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Dr. Colleen Schmitt, Galen Digestive Health; member, Chattanooga-Hamilton County Medical Society

Q: I've seen ads for at-home colon cancer tests that don't require a colonoscopy. How effective are these tests?

A: These types of tests use stool samples to look at your DNA to see if it's altered by precancerous or cancerous cells. As part of its normal process, our bodies shed DNA in our colons all the time, and the DNA is passed into the stool. The problem with this type of testing is it detects cancer but does not perform as well in detecting precancerous cells from a polyp. Remember that at-home DNA stool tests are only for those who have no family history of colon cancer, no personal history of polyps and no symptoms.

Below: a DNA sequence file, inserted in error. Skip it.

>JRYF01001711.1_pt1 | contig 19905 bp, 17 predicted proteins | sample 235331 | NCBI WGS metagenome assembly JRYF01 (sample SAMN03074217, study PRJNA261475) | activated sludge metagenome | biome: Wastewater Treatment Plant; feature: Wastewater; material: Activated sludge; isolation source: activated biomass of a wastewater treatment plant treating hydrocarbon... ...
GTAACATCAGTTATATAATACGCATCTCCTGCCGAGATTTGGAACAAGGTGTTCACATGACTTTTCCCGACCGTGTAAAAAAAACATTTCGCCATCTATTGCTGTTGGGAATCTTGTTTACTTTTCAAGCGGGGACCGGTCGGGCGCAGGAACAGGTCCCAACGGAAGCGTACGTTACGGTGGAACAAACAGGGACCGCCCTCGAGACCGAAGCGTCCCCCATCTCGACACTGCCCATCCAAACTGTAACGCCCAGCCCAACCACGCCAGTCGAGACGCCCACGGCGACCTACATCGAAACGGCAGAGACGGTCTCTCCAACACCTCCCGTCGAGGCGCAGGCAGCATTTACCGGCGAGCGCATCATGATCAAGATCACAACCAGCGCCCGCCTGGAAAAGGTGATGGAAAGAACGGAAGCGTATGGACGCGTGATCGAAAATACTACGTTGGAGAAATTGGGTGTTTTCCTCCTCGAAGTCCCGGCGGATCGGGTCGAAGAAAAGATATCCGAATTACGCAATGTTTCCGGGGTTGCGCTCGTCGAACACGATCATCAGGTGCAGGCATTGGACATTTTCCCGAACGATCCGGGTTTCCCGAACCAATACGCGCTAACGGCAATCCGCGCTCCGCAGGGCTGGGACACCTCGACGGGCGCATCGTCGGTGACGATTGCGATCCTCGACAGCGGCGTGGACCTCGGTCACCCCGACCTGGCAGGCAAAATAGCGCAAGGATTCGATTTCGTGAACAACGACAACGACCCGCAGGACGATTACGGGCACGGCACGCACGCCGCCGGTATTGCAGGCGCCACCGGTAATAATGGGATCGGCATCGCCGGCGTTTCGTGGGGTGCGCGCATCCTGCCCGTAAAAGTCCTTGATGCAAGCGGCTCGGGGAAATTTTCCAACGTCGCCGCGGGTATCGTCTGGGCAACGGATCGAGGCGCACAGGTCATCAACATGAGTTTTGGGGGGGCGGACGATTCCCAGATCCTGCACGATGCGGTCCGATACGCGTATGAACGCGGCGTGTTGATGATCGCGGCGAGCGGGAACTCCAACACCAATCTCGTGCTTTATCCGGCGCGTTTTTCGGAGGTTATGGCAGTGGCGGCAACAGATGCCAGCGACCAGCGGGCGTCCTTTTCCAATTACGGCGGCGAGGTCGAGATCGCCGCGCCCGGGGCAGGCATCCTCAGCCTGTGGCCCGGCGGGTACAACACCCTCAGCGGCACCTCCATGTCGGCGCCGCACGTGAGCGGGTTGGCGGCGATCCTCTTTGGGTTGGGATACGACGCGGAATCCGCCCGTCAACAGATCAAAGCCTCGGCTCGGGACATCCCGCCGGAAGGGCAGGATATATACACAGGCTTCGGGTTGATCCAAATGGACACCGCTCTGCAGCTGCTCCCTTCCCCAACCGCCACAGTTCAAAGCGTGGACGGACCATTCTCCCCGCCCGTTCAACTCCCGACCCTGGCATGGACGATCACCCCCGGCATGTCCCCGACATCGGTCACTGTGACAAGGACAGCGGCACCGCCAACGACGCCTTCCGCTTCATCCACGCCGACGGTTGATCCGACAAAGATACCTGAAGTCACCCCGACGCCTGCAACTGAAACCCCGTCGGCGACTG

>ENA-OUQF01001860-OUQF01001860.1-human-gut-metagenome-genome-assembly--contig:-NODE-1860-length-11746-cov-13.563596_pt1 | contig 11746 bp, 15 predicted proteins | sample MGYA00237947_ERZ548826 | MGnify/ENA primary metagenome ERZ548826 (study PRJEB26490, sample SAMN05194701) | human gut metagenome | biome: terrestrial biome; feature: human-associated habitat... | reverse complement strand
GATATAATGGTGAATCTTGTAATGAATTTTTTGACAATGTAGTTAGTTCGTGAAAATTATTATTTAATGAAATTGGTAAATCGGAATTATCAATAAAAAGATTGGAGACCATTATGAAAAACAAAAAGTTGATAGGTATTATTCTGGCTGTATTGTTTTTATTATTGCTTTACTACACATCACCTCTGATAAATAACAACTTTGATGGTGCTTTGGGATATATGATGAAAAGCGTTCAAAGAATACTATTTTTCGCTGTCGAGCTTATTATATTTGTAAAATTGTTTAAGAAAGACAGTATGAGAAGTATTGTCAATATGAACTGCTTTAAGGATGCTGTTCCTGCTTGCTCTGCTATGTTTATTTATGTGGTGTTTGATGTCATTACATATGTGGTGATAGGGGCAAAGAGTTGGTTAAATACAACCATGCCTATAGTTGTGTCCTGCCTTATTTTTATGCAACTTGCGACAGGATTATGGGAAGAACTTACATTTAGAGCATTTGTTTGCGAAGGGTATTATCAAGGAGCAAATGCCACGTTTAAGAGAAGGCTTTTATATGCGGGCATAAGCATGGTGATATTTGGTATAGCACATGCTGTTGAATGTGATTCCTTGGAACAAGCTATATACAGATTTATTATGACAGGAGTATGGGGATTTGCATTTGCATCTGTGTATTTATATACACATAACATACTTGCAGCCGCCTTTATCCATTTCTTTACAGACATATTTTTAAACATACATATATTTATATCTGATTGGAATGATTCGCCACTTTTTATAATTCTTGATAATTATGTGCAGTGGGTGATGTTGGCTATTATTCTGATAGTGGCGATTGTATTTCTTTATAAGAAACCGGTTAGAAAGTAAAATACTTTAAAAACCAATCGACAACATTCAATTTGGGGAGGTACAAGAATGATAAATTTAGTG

Polyps are the growths that most often lead to colon cancer, and polyps are common. Regardless of the type of polyp, an at-home DNA stool test will not identify the polyps unless they are have already turned into cancer. The most effective and thorough method to screen for colon cancer is a colonoscopy. During a colonoscopy, if the doctor sees a polyp, it can be removed during the exam, thus preventing cancer.

Everyone starting at age 50 should have a colon cancer screening. The American Cancer Society has even recently announced that they support screening to start at age 45. If you have a family history of colon cancer, your doctor may suggest beginning the screening process at an earlier age. As with most cancers, early detection is a major factor in treatment and full recovery.

— Dr. Colleen Schmitt, Galen Digestive Health; member, Chattanooga-Hamilton County Medical Society

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